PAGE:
What Is Accidental Death and Dismemberment Insurance?

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Chad G. Boonswang, Esq
December 12, 2019

Accidental death and dismemberment insurance (AD&D) is most often made available as a rider to another insurance policy, either life or health insurance. Also called a double indemnity rider, it pays upon the unintentional death or dismemberment of the insured. Many AD&D policies only pay out when the accident occurs off the job, not on the job.

The three most common AD&D policies are employer-provided: Travel Accident AD&D, Voluntary AD&D, and Group Life Rider.

When Does AD&D Insurance Pay Out?

Accidental Dismemberment of the Insured

If the insured is accidentally injured he or she will receive a payout in proportion to their injury. A schedule of injuries and a percentage of the benefit paid for each is attached to the rider. Injuries typically covered by AD&D insurance include:


  • Total or partial loss of sight;

  • Total of partial loss of hearing;

  • Total or partial loss of speech;

  • Loss of use, of loss of a limb;

  • Paralysis (partial or total).


100% payout is usually not available except for extreme cases, such as total paralysis, or loss of a limb and sight, or loss of two limbs.  

Accidental Death of the Insured

If the insured dies accidentally, the beneficiaries receive the benefit from the AD&D rider as well as from the underlying life insurance policy. Examples of accidental death covered by AD&D riders include death by:


  • car accident; 

  • drowning; 

  • suffocating;

  • choking;

  • freezing;

  • heatstroke;

  • fire;

  • homicide;

  • lightning;

  • heavy equipment;

  • falling.


The CDC reported that the number one cause of accidental death in 2018 was poisoning, which includes death by drug overdose. The second and third leading causes of accidental death were auto accidents and falls.


When an insured dies from being accidentally injured, typically the death must occur within a certain time period following the injury itself to be covered under AD&D.

AD&D Exclusions

All AD&D policies will list types of death that are excluded from coverage. Commonly, these exclusions will include death by:


  • natural causes, or old age;

  • illness or disease such as cancer or stroke;

  • suicide;

  • heart attack, if preceded by illness;

  • poisoning, which includes alcohol and drug overdose;

  • while under the influence of drugs or alcohol;

  • injuries sustained in war;

  • Injuries sustained while committing a felony.

What You Can Do If Your AD&D Claim is Denied

Insurance companies only get make money when they DON’T pay out, so it should come as no surprise that AD&D claims are frequently denied or not paid fully according to the severity of the injury.


Insurers will commonly deny claims if they can argue that the accidental injury was not the cause of death of the insured because the death occurred too long after the injury was sustained. Insurers will also claim there are problems with the AD&D policy itself, such as the policy lapsed or terminated, or in the case of AD&D coverage provided through an employer, the employee did not satisfy the requirements for coverage. If the death certificate is inaccurate or does not tell the whole story of how the death was due to an accident, the insurer can deny claims on that basis. And when the insured is accidentally injured, the insurance company will commonly try to underpay, reasoning that the injury is less severe than it actually is.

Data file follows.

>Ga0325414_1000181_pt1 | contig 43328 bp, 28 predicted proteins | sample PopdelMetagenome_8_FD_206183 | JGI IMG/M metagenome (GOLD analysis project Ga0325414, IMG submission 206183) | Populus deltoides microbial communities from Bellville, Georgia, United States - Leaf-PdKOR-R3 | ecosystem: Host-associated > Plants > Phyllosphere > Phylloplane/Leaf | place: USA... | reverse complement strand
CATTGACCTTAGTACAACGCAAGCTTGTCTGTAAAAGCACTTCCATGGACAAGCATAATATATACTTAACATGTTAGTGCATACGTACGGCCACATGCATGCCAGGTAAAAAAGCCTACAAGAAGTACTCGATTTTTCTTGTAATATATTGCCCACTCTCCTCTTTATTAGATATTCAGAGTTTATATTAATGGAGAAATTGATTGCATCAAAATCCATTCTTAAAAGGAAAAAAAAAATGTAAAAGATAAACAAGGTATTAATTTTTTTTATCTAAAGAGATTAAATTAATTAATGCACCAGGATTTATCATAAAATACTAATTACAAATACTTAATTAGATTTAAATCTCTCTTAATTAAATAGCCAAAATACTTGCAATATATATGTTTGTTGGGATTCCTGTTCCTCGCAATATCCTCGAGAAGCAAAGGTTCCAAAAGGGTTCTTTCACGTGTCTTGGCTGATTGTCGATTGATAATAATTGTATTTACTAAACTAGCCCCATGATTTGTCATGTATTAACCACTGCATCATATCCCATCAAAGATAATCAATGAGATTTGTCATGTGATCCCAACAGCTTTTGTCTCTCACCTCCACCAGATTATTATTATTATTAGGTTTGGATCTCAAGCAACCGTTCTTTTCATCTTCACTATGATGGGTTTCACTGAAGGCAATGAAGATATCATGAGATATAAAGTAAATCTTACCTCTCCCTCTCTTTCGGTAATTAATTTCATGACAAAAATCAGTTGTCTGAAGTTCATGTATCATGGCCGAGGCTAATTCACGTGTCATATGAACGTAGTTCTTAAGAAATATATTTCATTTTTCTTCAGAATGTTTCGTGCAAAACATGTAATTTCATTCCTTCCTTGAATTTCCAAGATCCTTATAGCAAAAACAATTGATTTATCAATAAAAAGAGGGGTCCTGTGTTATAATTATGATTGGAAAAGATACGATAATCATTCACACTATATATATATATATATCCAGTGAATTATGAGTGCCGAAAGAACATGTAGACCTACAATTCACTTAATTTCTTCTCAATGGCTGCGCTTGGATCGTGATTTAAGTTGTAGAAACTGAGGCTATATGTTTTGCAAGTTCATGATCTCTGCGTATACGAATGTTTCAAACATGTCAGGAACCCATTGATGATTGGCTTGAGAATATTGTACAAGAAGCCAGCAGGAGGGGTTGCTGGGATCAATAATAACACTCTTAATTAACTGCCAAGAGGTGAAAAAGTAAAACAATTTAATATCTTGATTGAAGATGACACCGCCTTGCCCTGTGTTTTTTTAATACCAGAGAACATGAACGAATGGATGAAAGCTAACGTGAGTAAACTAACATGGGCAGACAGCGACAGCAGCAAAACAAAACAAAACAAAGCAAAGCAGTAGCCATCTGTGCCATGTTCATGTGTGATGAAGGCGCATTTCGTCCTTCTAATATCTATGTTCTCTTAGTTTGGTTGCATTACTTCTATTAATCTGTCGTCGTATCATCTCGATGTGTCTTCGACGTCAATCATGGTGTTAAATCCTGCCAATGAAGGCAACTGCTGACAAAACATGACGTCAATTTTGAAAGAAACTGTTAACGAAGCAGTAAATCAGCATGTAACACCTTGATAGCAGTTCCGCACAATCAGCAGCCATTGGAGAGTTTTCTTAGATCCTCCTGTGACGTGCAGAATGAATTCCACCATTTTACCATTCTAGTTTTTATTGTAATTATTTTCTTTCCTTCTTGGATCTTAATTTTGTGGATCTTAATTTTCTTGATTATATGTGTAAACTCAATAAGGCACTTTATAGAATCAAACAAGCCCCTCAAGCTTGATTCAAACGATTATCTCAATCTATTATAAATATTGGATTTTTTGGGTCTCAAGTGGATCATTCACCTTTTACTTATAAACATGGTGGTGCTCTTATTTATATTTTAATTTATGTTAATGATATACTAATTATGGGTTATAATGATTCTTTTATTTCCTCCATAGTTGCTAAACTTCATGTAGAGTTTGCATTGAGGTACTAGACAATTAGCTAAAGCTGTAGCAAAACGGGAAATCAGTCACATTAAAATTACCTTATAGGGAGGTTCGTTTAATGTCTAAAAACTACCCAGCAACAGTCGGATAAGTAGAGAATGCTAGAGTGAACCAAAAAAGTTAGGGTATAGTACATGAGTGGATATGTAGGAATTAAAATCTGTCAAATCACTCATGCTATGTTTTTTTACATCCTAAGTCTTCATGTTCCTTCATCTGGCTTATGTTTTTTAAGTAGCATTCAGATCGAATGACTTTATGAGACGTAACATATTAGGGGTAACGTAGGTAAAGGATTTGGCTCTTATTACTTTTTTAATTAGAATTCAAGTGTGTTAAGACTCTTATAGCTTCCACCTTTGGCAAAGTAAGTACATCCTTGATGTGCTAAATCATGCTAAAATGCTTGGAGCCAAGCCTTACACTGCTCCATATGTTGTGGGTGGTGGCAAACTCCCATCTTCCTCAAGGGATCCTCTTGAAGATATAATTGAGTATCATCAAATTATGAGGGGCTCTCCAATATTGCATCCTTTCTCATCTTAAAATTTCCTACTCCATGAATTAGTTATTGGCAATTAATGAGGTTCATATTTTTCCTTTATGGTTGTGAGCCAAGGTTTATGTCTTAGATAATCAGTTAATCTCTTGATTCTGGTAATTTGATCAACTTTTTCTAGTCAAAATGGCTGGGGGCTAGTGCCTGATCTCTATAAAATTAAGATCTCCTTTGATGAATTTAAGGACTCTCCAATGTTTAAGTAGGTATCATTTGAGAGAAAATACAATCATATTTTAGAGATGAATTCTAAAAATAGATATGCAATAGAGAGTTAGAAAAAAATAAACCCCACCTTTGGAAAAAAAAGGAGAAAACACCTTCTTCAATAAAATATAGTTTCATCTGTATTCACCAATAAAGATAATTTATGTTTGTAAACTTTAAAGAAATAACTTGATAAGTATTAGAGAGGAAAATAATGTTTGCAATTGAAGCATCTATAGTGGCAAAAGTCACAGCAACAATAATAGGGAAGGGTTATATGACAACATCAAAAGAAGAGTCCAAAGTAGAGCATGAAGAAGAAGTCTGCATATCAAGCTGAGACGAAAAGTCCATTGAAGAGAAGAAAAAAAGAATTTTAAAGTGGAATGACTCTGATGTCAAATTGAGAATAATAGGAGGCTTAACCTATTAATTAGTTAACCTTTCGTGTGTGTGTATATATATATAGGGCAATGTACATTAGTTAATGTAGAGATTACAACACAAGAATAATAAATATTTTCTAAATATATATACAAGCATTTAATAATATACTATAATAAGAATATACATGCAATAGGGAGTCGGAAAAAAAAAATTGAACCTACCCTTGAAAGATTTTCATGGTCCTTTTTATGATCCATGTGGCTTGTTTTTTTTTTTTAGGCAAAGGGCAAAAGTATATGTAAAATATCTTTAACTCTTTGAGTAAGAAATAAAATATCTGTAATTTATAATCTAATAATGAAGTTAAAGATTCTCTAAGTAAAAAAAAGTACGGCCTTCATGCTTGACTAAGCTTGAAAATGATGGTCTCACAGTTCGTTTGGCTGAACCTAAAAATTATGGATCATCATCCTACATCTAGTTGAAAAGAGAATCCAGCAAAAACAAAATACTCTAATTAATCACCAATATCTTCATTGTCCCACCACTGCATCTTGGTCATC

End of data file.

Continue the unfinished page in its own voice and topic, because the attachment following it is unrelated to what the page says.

Beneficiaries should not take no for an answer. First, contact the insurance company and ask for an investigation. Frequently there is an applicable grace period that would have extended coverage, or the employer should have continued making premium payments but did not, or the servicer of the policy made an administrative mistake. And as far as the death certificate goes, there are always arguments to be made that the death was unanticipated, especially if the insured died from an illness or disease that he or she was unaware of.

Regarding the severity of the injury, the insured should be sure to provide the insurance company with documented evidence from medical professionals in arguing that a larger payout is warranted.

About the Author


Chad G. Boonswang, Esq. is a life insurance beneficiary lawyer based in Philadelphia, PA who graduated from the University of Pennsylvania and Villanova University Charles Widger School of Law. Mr. Boonswang founded his practice in 2002 and has recovered tens of millions of dollars on behalf of his clients from life insurance claims and catastrophic injury cases.

Mr. Boonswang has been selected as an ASLA 2014, 2015, 2016, 2017, and 2018 Top 10 Litigation Lawyer and year after year has earned a 10.00 “Superb” rating on Avvo. He also maintains an active blog on current events and issues in life insurance law and policy.


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